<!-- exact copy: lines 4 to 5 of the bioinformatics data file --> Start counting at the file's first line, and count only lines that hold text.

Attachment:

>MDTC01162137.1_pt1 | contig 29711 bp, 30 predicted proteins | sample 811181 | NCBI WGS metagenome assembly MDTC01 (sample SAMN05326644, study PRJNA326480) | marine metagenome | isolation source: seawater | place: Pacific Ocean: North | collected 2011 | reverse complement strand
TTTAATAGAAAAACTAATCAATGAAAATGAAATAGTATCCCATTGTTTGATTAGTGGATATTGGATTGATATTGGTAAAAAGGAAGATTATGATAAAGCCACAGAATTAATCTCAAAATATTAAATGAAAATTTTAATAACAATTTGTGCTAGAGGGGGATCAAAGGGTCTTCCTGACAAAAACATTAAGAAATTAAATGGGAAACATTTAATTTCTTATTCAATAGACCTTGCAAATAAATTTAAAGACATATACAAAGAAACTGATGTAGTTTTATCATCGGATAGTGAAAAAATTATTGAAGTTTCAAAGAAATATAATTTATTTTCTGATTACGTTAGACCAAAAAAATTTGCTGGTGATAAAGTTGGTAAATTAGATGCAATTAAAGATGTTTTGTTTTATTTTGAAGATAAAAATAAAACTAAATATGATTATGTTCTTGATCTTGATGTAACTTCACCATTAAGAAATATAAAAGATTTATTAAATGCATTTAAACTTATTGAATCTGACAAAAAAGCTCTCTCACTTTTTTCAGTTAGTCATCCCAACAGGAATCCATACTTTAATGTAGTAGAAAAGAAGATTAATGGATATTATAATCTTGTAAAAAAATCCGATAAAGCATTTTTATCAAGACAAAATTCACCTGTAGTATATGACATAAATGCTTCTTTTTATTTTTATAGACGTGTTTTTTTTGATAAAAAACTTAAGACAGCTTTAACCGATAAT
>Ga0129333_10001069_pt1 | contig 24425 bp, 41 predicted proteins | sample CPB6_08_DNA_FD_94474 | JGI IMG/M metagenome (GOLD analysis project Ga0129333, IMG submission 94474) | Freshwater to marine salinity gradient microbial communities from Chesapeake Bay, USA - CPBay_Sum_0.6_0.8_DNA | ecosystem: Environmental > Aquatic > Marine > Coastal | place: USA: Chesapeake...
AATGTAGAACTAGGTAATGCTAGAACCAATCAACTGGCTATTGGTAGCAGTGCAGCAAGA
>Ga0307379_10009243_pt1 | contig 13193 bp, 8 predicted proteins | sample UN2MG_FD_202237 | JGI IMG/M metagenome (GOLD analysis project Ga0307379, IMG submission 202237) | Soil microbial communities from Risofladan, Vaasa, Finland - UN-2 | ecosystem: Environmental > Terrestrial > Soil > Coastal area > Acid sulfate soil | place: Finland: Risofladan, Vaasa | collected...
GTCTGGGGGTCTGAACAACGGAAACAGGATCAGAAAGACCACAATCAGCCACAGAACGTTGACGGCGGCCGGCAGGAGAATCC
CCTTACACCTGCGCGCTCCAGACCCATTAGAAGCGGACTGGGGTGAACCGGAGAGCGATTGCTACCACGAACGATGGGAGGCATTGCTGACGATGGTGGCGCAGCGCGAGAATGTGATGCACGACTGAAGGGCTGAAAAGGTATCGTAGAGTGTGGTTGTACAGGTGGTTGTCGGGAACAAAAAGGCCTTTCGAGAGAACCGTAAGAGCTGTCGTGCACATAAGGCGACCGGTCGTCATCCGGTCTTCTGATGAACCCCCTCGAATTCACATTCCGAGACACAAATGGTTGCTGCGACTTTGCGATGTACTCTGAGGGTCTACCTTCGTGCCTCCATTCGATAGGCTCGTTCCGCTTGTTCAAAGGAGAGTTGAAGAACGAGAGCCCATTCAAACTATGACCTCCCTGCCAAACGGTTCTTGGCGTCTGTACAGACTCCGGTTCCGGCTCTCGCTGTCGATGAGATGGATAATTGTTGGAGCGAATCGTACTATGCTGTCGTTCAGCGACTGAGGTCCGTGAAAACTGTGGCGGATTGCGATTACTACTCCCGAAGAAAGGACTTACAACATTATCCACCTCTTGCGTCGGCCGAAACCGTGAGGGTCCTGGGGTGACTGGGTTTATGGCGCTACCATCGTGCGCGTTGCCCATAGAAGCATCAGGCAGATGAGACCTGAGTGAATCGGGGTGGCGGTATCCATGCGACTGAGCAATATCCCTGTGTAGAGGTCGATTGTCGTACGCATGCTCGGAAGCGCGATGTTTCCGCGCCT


AATGTAGAACTAGGTAATGCTAGAACCAATCAACTGGCTATTGGTAGCAGTGCAGCAAGA
>Ga0307379_10009243_pt1 | contig 13193 bp, 8 predicted proteins | sample UN2MG_FD_202237 | JGI IMG/M metagenome (GOLD analysis project Ga0307379, IMG submission 202237) | Soil microbial communities from Risofladan, Vaasa, Finland - UN-2 | ecosystem: Environmental > Terrestrial > Soil > Coastal area > Acid sulfate soil | place: Finland: Risofladan, Vaasa | collected...